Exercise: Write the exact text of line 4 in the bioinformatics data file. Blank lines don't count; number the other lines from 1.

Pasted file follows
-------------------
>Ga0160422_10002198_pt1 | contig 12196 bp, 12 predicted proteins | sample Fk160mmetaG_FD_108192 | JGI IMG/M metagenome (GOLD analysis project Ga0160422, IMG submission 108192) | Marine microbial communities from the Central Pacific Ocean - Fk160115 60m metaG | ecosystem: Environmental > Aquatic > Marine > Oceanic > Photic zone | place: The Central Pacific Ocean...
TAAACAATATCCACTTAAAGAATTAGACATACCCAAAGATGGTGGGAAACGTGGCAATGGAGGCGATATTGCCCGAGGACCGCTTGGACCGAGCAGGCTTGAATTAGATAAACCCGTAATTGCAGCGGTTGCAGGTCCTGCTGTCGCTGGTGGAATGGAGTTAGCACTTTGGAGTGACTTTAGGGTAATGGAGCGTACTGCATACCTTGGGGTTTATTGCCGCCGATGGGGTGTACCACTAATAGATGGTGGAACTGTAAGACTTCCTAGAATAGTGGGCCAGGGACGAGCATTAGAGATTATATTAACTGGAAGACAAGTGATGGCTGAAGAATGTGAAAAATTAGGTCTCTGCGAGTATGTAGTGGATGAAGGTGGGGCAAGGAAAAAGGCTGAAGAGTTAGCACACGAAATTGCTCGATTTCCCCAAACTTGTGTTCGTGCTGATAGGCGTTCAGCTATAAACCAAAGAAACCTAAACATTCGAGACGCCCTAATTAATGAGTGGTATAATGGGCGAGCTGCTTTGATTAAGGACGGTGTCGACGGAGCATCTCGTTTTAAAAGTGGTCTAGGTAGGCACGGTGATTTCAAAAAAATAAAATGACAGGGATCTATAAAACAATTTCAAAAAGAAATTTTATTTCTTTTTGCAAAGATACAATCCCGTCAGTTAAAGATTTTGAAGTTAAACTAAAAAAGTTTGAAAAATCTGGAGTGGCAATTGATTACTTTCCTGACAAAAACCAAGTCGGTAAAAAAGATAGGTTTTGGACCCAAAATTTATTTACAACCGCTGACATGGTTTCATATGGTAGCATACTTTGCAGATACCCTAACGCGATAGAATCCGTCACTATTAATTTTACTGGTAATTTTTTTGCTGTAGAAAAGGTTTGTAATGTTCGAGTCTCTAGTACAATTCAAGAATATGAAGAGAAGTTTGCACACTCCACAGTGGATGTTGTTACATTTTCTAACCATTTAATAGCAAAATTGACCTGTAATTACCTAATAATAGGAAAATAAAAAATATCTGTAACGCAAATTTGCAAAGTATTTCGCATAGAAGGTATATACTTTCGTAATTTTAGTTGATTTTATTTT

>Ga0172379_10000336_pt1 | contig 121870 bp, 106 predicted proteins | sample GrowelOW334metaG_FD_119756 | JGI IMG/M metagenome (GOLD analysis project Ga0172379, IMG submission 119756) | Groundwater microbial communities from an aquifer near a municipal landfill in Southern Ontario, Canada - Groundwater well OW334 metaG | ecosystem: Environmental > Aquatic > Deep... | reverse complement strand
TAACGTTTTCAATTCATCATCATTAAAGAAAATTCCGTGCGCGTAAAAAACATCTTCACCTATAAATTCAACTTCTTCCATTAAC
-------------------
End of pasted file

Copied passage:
TAACGTTTTCAATTCATCATCATTAAAGAAAATTCCGTGCGCGTAAAAAACATCTTCACCTATAAATTCAACTTCTTCCATTAAC